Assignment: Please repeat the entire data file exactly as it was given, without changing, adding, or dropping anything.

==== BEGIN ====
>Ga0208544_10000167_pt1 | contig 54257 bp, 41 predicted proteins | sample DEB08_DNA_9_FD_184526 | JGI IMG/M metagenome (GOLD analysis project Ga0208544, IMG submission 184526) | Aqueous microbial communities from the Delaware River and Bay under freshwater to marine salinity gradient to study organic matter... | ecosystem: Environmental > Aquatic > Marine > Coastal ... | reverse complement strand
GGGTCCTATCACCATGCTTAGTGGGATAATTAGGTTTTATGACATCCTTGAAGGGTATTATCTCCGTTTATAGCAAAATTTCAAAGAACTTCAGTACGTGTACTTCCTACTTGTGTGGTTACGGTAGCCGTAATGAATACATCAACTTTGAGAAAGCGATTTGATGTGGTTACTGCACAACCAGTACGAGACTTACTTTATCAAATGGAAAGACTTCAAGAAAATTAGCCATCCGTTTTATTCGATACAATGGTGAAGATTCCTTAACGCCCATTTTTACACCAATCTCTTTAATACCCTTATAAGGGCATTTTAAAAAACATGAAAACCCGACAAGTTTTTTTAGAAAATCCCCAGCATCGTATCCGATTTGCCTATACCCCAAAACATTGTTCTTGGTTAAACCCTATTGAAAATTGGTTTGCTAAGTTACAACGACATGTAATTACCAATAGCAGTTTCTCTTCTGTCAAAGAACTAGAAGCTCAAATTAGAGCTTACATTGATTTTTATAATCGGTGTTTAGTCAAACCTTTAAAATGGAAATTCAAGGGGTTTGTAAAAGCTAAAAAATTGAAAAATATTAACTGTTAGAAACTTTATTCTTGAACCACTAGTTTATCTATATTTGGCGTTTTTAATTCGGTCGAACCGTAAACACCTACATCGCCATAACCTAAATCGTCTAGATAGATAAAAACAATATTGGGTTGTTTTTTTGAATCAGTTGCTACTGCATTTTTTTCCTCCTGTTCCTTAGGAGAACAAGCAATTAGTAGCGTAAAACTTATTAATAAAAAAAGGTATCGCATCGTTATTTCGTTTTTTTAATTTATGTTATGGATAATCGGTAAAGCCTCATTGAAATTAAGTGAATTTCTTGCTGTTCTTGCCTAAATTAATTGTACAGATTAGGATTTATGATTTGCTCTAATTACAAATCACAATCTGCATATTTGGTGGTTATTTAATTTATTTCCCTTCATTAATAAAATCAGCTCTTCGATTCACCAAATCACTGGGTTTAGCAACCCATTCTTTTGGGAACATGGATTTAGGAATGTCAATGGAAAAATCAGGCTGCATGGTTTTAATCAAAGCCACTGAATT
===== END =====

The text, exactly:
>Ga0208544_10000167_pt1 | contig 54257 bp, 41 predicted proteins | sample DEB08_DNA_9_FD_184526 | JGI IMG/M metagenome (GOLD analysis project Ga0208544, IMG submission 184526) | Aqueous microbial communities from the Delaware River and Bay under freshwater to marine salinity gradient to study organic matter... | ecosystem: Environmental > Aquatic > Marine > Coastal ... | reverse complement strand
GGGTCCTATCACCATGCTTAGTGGGATAATTAGGTTTTATGACATCCTTGAAGGGTATTATCTCCGTTTATAGCAAAATTTCAAAGAACTTCAGTACGTGTACTTCCTACTTGTGTGGTTACGGTAGCCGTAATGAATACATCAACTTTGAGAAAGCGATTTGATGTGGTTACTGCACAACCAGTACGAGACTTACTTTATCAAATGGAAAGACTTCAAGAAAATTAGCCATCCGTTTTATTCGATACAATGGTGAAGATTCCTTAACGCCCATTTTTACACCAATCTCTTTAATACCCTTATAAGGGCATTTTAAAAAACATGAAAACCCGACAAGTTTTTTTAGAAAATCCCCAGCATCGTATCCGATTTGCCTATACCCCAAAACATTGTTCTTGGTTAAACCCTATTGAAAATTGGTTTGCTAAGTTACAACGACATGTAATTACCAATAGCAGTTTCTCTTCTGTCAAAGAACTAGAAGCTCAAATTAGAGCTTACATTGATTTTTATAATCGGTGTTTAGTCAAACCTTTAAAATGGAAATTCAAGGGGTTTGTAAAAGCTAAAAAATTGAAAAATATTAACTGTTAGAAACTTTATTCTTGAACCACTAGTTTATCTATATTTGGCGTTTTTAATTCGGTCGAACCGTAAACACCTACATCGCCATAACCTAAATCGTCTAGATAGATAAAAACAATATTGGGTTGTTTTTTTGAATCAGTTGCTACTGCATTTTTTTCCTCCTGTTCCTTAGGAGAACAAGCAATTAGTAGCGTAAAACTTATTAATAAAAAAAGGTATCGCATCGTTATTTCGTTTTTTTAATTTATGTTATGGATAATCGGTAAAGCCTCATTGAAATTAAGTGAATTTCTTGCTGTTCTTGCCTAAATTAATTGTACAGATTAGGATTTATGATTTGCTCTAATTACAAATCACAATCTGCATATTTGGTGGTTATTTAATTTATTTCCCTTCATTAATAAAATCAGCTCTTCGATTCACCAAATCACTGGGTTTAGCAACCCATTCTTTTGGGAACATGGATTTAGGAATGTCAATGGAAAAATCAGGCTGCATGGTTTTAATCAAAGCCACTGAATT